Friday, May 25, 2018

Review: CARGO

A couple, Andy and Kay, with toddler Rosie steer their houseboat down a river that could be from a tourist bureau poster. A conversation later we learn that they are staying on the boat as a means of survival. On land an epidemic has spread like fire, rendering the infected into flesh hungry zombies. There is a treatment kit on the boat that includes a suicide device. They pass a similar young family frolicking on the bank. The worldless communication between the two parties ends in the father on the shore revealing his pistol.

Coming across the wreck of a yacht Andy takes a boat over and finds a trove of food, wine and other goodies which buy the family some time.While aboard, he notices a strange shifting sound in the cabin and sees that the sliding door has moved a few centimetres and beats a nimble retreat. Kay is overjoyed at the bounty and wonders if Andy didn't find a razor as well to restore him to at least the appearance of civilisation. While he is sleeping she makes her own sortie to the wreck, finds a razor, and is bitten by the thing in the cabin. She is infected and dons the forty-eight hour timer from the kit. Now they are on a clock.

While this film features a varispeed plot and some things are more spoilable than others I'll leave the synopsis there. Besides, this really is a lot more than the zombie fad outing that it might appear to be. The struggle to reach treatment or at least care for the daughter takes the characters into a kind of Pilgrim's Progress of good and evil in a still recognisable contemporary Australia, forging ahead through constant grief through to a credible racial reconciliation. All of that without grandstanding or the song from the Qantas commercial.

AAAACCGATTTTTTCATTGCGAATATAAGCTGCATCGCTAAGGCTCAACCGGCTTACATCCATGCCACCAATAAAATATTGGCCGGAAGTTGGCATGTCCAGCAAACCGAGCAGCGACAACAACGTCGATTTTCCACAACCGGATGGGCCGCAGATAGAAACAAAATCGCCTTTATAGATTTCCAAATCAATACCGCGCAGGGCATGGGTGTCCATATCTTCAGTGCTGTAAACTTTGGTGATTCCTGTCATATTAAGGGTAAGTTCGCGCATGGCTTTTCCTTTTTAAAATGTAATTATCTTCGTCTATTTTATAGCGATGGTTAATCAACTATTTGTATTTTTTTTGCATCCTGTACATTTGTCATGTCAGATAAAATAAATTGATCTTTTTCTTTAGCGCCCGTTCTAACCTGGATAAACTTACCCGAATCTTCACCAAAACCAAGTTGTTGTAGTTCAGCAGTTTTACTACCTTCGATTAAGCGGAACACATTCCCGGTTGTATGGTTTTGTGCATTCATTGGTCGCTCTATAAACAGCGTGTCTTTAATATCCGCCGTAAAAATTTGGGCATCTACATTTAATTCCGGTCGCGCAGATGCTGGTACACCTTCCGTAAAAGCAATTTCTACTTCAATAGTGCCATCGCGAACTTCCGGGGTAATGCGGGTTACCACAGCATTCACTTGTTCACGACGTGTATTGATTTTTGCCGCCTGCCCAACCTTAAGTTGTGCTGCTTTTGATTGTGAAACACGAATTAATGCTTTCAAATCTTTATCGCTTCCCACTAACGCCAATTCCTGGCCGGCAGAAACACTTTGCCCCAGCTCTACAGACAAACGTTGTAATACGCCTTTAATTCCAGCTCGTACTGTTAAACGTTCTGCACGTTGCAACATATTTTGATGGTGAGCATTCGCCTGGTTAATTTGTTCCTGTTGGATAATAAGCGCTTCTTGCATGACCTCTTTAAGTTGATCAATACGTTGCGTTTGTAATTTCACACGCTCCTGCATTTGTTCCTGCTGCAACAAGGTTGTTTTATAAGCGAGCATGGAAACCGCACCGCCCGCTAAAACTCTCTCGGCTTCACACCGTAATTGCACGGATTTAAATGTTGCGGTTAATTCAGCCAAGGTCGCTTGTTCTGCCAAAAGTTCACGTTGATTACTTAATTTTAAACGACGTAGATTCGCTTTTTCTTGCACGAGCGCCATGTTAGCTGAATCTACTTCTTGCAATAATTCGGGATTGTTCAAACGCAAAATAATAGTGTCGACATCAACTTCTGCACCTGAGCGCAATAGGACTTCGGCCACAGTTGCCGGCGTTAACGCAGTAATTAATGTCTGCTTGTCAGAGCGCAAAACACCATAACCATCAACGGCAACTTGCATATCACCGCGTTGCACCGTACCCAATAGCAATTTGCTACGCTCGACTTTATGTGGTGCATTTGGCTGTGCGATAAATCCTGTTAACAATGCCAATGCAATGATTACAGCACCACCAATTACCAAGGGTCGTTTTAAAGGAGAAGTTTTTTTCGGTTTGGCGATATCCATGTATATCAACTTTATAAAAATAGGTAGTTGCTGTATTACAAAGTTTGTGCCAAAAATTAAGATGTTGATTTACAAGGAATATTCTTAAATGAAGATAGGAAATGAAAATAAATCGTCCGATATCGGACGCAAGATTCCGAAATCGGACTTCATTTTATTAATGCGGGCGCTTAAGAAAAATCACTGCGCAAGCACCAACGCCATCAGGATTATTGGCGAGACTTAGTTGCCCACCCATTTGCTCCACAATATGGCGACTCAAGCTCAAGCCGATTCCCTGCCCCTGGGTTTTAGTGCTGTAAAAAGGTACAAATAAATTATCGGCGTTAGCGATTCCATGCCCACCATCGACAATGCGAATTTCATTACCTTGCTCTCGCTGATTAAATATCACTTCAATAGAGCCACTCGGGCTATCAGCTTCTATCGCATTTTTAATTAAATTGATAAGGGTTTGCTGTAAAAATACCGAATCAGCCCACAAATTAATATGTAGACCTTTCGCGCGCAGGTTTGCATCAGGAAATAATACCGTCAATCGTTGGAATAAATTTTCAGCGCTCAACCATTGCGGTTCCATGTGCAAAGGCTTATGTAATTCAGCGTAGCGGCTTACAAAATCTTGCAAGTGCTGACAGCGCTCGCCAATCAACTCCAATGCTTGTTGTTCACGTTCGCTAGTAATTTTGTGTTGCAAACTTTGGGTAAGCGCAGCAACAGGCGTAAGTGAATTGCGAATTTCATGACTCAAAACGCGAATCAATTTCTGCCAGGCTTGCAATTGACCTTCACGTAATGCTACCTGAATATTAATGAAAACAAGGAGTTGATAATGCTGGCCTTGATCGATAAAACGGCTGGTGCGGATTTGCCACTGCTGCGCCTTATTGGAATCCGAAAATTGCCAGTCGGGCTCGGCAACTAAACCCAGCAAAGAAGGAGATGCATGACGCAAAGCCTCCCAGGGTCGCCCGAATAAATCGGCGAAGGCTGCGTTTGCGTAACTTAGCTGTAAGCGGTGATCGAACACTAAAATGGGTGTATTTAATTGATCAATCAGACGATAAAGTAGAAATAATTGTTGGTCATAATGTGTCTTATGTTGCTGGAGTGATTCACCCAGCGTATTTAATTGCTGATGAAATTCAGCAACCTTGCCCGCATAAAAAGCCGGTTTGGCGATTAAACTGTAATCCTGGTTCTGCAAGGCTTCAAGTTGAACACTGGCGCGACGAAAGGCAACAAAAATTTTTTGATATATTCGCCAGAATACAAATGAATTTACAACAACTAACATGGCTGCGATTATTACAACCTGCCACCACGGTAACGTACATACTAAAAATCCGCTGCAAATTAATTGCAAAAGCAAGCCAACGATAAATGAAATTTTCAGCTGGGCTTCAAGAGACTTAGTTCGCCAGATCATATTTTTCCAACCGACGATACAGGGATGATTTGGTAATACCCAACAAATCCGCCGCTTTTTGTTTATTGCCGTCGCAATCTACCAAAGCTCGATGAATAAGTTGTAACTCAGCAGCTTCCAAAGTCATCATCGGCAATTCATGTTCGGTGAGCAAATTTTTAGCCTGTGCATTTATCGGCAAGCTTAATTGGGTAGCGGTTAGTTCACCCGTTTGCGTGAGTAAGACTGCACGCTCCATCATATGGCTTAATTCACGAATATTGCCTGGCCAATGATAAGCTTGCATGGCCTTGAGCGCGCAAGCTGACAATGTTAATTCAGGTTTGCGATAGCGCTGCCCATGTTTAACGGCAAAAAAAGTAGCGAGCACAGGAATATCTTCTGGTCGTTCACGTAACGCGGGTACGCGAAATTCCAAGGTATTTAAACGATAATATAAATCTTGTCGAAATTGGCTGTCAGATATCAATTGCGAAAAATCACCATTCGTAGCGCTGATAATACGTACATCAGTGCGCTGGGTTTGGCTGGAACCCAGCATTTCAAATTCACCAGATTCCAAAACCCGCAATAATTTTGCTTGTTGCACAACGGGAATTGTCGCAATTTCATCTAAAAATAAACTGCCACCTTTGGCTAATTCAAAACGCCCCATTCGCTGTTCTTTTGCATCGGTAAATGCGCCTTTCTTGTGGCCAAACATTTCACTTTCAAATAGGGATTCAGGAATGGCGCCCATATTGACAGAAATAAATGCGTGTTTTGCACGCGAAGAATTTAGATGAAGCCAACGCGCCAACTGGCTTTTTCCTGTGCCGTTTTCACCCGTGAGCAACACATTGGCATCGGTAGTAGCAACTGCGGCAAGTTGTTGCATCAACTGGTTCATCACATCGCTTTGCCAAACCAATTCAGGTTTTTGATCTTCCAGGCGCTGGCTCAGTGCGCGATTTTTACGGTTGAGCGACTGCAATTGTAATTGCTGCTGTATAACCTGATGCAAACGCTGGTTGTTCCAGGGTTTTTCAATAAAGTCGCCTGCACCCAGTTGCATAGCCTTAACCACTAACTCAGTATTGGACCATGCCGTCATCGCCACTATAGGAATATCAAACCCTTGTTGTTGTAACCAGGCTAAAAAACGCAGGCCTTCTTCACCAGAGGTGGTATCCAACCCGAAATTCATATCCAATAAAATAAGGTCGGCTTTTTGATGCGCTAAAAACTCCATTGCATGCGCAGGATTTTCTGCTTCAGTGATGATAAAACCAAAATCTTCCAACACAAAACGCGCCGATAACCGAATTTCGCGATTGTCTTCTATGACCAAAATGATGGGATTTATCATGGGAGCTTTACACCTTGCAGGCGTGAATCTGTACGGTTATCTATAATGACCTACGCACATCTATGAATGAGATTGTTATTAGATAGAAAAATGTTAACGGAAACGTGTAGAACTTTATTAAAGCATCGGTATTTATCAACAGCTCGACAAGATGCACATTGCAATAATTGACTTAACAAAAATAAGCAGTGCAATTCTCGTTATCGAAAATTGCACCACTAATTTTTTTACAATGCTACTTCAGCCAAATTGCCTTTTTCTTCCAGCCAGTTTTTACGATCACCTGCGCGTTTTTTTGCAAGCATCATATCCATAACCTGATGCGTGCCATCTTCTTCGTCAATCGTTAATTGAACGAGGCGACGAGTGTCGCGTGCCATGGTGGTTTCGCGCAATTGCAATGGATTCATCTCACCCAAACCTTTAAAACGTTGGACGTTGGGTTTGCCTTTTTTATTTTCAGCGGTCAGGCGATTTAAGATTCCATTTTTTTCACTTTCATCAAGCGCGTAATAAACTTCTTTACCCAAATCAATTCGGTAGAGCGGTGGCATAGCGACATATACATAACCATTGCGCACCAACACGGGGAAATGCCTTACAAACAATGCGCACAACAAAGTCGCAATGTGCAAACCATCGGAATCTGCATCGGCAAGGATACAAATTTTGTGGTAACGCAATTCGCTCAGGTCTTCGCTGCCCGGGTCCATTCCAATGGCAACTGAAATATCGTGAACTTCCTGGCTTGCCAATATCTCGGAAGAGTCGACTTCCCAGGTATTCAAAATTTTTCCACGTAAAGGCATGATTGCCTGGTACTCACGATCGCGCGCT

As with the best zombie stories the metaphor is high but only so high that it can survive incursions of the threat. George Romero, who retooled the sub-genre forever with Night of the Living Dead, removed the supernatural element completely to concentrate on the Great Society issues of 1968 America. He revisited it at the end of the '70s to show us consumerism triumphing over death in Dawn of the Dead and so on. Zombies make great vehicles for themes. Chief among these is survival itself but can admit of much else like the compelling presence of race in Australian culture. This is touched by the repugnant profiteer and his zombie traps with live bait and the resourcefulness of a displaced first people turning to long obscured skills to prosecute their survival.

And here the zombies are kept a little west of the central infection and how changes its victims morally as well as physically, allowing each to witness the erosion of their civilisation and then humanity. The infection discharges a sticky amber goo from the wounds which often resembles honey or tree resin as though the remaining richness of the human drips from the degenerating husk.

Martin Freeman takes what must have rested on the page as goodness and finds an understated heroism in it. He is given support  by Rosie Porter who again shows us complexity from a cause and effect part. Newcomer Simone Landers owns her part of the screen rendering dialogue that at times seems lifted from an old Adventures of the Sea Spray episode into natural credibility. And veteran David Gulpilil needs to do little more than gaze for us to know his sagacity comes from the earth's core.

I was impressed by this film's careful helming, avoiding the worst of the sub-genre's cliches and nurturing the warmth in the struggle and the chills in the decision not to struggle. The cinematography is given the fierce palate of the outback and heated by a strong score that mixes electronics with indigenous tonality.

This is worth a cinema outing. It feels as though it's come from nowhere. Don't let it go back there.

No comments:

Post a Comment